“Well, I didn’t fucking want it there,” Ed growled, cutting Mustang off. “I wanted it here. I wanted it with–” He shut up suddenly, jaw clicking with how fast he had shut his mouth. 

Mustang froze. “With–” He swallowed. “I’m sorry, Ed, but Ms. Rockbell is–”

“Not Winry,” Ed said, aghast. “Winry has–this isn’t about Winry? Winry isn’t who I–goddamnit. This is about you and you’re ability to turn everything to shit.”

“Me,” Mustang said, after a second, slowly. He was close enough that Ed could smell the nicotine on his breath, the smoke on his lips. “What did...you want?” The half a second Ed took seemed to be too long, because Mustang took another step forward, breath held. “Did you want–” and then, in a quiet, broken, almost hopeful tone, “...me?”

Ed swallowed. “Does it matter now?”

“Does it–” Mustang said, and cut himself off with a hard laugh, looking at Ed with an expression of stark, bitter disbelief. “Does it matter? Now? Ed, yes it fucking matters. It–did you...do you…?”

“Does it matter now?” Ed pressed, scowling. “I don’t know you, not anymore. And it was–stupid, a stupid crush that started when I was ten years old and you were that stupid beacon of hope and the difference between right and wrong, and it never went away, not really, and then I was sixteen and I thought that maybe, anything was possible, that there was the chance that you could, and then all that shit happened, and all I wanted…” He licked his lips again and winced. “All I wanted was to come back home, to have Al, to–to see you, and here you are, telling me you don’t even fucking want me–”

“Don’t you ever,” Mustang said, harshly. “Ever, think I don’t want you.”

Ed froze, and for a second the world felt still. The wind silenced itself and the snow seemed adrift in the air, frozen in time, before the cycle started again and it fell back into place. 

Roy pressed his lips together, worked his jaw through several words that would never feel life, and finally swallowed. “You don’t...Ed, you don’t. I wanted you to be happy. I needed you to be happy.”

“I’ll be happy here,” said Ed, quietly. “I am happy here. I’ll be happy with, with you.” He twisted his lips together. “I mean, if you, if you want.”

“I want you,” Roy said, softly, and lowered his gaze for a second. The firelight licked at his eyepatch and set a dozen shades of grey, orange, and black against it. “Ed, I’ll always want you.” He took a step forward, so that the tips of his boots brushed against Ed’s, so that he could lean down if he wanted to, and–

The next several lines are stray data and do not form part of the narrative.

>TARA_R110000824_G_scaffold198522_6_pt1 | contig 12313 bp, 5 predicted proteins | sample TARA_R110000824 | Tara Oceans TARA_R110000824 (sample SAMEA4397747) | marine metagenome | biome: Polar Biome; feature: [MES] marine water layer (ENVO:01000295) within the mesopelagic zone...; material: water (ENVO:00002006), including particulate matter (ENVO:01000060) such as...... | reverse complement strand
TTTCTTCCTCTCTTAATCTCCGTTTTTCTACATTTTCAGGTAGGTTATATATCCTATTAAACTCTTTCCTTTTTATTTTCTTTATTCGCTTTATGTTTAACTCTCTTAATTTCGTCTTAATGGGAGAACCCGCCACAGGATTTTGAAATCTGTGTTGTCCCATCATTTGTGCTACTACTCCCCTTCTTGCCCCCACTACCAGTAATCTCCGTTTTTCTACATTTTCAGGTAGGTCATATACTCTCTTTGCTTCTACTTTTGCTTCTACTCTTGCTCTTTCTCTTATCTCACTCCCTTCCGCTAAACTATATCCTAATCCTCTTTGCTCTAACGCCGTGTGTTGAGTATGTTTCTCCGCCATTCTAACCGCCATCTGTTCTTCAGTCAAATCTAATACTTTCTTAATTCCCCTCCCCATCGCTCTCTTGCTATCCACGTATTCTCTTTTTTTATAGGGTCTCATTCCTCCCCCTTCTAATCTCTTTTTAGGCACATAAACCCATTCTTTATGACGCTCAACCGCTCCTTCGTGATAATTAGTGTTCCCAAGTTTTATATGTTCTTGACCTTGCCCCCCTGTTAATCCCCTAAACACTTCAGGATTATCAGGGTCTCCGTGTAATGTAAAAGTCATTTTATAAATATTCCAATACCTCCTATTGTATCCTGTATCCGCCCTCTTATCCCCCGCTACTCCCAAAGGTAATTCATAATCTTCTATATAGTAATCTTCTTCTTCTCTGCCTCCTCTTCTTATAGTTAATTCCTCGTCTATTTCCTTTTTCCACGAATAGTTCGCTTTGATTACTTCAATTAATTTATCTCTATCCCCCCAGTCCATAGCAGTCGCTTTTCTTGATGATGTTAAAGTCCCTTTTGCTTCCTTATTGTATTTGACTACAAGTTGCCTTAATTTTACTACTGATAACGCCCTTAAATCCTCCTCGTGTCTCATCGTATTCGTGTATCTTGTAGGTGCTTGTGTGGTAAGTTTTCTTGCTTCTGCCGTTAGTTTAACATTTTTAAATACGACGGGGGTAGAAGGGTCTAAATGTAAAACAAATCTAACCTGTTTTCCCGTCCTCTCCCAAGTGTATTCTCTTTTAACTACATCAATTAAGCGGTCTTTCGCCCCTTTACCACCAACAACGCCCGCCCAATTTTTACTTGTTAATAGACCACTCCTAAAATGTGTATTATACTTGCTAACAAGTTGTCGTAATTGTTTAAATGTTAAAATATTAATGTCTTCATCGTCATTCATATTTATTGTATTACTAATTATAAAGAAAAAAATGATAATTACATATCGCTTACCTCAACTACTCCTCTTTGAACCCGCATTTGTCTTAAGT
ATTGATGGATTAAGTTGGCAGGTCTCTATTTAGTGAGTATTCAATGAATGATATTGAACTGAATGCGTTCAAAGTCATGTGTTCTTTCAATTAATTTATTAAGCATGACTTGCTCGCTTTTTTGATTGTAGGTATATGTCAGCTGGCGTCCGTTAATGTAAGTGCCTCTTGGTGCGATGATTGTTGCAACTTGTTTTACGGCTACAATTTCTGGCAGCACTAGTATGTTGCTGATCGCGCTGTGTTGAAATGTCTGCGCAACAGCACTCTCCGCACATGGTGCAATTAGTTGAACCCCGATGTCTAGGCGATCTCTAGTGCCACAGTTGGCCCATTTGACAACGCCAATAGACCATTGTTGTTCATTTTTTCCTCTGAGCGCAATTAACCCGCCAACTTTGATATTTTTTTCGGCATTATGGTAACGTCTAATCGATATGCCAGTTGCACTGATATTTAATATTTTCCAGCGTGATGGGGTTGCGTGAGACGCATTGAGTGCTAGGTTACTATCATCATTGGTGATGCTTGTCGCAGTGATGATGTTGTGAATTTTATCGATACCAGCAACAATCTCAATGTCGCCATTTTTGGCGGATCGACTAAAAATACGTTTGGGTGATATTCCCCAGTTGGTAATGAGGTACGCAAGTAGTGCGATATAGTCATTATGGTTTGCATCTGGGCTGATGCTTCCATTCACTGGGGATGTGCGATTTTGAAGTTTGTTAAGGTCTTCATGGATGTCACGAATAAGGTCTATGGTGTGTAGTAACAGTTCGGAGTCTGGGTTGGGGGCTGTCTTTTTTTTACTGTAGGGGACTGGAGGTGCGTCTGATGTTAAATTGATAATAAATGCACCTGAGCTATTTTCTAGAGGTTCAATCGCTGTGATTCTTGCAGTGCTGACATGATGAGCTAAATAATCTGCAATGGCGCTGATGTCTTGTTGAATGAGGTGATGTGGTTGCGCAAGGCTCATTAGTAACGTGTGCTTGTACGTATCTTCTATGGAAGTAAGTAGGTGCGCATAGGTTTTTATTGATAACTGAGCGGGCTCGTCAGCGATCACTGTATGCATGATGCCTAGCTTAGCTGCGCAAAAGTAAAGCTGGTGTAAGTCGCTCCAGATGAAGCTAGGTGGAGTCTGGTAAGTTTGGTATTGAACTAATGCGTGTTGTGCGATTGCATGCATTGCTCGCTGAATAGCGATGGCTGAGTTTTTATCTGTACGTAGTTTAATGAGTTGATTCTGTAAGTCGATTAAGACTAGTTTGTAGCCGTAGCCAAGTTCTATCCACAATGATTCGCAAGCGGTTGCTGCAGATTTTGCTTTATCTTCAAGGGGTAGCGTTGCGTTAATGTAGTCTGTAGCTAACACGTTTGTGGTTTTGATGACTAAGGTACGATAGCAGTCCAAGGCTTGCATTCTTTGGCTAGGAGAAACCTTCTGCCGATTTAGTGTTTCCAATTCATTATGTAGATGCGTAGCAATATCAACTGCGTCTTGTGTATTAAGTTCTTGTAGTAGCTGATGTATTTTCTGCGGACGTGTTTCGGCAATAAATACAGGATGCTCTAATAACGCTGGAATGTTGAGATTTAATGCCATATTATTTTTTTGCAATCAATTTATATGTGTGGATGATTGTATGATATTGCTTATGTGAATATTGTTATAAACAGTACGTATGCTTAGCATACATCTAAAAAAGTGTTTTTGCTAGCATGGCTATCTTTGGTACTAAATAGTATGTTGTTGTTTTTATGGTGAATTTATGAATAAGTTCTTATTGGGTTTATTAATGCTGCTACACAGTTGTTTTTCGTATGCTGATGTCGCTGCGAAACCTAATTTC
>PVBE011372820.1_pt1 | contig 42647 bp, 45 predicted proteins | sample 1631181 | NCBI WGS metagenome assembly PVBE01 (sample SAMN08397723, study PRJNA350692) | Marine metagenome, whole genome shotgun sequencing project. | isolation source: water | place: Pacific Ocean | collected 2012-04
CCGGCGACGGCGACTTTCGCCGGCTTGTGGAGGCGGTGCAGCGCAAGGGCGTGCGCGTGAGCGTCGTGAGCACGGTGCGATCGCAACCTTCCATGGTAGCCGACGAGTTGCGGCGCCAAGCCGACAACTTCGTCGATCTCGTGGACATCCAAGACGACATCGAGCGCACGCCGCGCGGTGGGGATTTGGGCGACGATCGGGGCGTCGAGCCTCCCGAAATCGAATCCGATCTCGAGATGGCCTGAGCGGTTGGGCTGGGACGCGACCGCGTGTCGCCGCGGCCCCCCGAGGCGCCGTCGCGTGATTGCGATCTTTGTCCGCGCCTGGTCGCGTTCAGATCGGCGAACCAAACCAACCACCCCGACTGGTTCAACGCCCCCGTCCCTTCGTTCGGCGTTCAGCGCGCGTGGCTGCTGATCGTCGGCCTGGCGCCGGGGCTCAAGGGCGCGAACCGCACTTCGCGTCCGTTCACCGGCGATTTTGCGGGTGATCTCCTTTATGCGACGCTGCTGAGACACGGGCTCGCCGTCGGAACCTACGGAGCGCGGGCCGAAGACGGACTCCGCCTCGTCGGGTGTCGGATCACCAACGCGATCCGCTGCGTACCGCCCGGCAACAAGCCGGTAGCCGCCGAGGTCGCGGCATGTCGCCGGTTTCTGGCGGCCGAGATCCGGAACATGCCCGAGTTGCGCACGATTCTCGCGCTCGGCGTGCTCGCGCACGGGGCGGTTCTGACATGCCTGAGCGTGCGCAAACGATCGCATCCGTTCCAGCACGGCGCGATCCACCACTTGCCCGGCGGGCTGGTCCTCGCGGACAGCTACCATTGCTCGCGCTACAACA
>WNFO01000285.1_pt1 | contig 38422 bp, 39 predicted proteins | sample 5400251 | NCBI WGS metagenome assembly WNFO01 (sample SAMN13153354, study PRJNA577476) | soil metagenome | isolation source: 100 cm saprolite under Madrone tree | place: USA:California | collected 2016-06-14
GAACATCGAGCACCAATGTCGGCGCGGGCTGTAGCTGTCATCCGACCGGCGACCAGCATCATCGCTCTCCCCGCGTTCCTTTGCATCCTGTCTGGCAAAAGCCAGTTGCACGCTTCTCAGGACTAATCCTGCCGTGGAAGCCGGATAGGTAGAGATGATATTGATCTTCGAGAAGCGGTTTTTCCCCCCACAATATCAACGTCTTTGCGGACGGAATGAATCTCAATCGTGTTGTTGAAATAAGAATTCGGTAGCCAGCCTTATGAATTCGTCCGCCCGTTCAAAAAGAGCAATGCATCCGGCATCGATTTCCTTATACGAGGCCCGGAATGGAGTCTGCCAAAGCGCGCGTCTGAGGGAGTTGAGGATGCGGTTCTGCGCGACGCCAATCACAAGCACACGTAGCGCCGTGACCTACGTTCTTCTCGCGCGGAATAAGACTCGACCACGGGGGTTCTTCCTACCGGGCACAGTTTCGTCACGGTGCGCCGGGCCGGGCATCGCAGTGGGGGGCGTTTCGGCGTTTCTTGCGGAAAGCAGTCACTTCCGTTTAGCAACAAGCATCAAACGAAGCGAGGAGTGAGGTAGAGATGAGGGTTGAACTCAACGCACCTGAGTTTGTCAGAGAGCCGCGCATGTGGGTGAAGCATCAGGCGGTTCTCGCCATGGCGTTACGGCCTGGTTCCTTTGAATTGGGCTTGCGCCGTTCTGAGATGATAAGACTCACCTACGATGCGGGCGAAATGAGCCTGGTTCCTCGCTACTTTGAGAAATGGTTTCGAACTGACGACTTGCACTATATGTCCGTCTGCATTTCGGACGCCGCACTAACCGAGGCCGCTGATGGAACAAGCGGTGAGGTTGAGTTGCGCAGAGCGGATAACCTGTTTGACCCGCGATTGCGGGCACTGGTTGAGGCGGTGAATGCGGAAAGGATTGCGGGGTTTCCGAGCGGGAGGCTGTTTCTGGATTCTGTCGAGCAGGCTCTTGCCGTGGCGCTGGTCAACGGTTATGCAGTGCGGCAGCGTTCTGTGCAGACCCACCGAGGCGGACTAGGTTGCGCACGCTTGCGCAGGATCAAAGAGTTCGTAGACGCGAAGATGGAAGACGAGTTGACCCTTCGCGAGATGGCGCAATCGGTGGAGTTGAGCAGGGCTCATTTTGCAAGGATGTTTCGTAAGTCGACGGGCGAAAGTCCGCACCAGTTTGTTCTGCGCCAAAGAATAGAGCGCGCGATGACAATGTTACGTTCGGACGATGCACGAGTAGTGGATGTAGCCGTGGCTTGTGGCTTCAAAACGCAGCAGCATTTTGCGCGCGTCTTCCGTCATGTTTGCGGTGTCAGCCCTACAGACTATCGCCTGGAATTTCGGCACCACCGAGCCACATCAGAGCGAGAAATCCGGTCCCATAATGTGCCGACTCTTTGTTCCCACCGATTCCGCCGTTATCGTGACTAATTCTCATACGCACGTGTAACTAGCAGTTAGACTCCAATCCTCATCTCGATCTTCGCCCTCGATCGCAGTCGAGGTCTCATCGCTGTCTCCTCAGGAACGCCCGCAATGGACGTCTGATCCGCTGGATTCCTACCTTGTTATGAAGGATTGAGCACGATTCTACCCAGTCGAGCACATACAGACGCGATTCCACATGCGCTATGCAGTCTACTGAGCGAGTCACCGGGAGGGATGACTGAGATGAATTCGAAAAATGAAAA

Ed closed his eyes. “I want you to come back. To Central. I want you to be happy, with me, and I want you to quit fucking smoking.”

Before Ed’s patience wore thin, and he reached up and kissed him, Roy managed to get out, “Well, I can definitely do two of those.”

They fell together, Roy's hands moving past Ed's scarf and into his hair, crushing him against his body. Ed's arms dangled off to the side, an echo of something dead and lifeless before they jolted back to life, grabbing at Roy's overcoat, at any handhold he could manage. It was uncomfortable; they pressed against themselves so tightly it hurt, Roy’s hands held against Ed’s neck like he was going to be pulled away from him any second and he’d never be able to see him again. 

They pulled apart when Ed scowled against his mouth, pushing against his chest, pulling away with a frown and his tongue extended. “You taste like a fucking ashtray,” he commented, scathing, and frowned fiercely. “I swear to Jesus Christ, Mustang, you’re quitting.

Roy swallowed. “Who’s Jesus Christ?”

Ed closed his eyes, and rested his forehead against Roy’s shoulder. “I have–a lot to catch up on. We probably should...talk. Before anything. That’s the most important thing.”

“We should,” Roy said, quietly. “But the most important thing is that you came back.”

“Even if you didn’t want me to?”

“I think we’ve established that I’m severely out of practice when it comes to making decent decisions,” Roy said, voice still soft. “I let you go, didn’t you?”

“Yeah but,” Ed said, and sighed. “I did come back.”

Roy’s arms reached around him and held him tight. “You did.”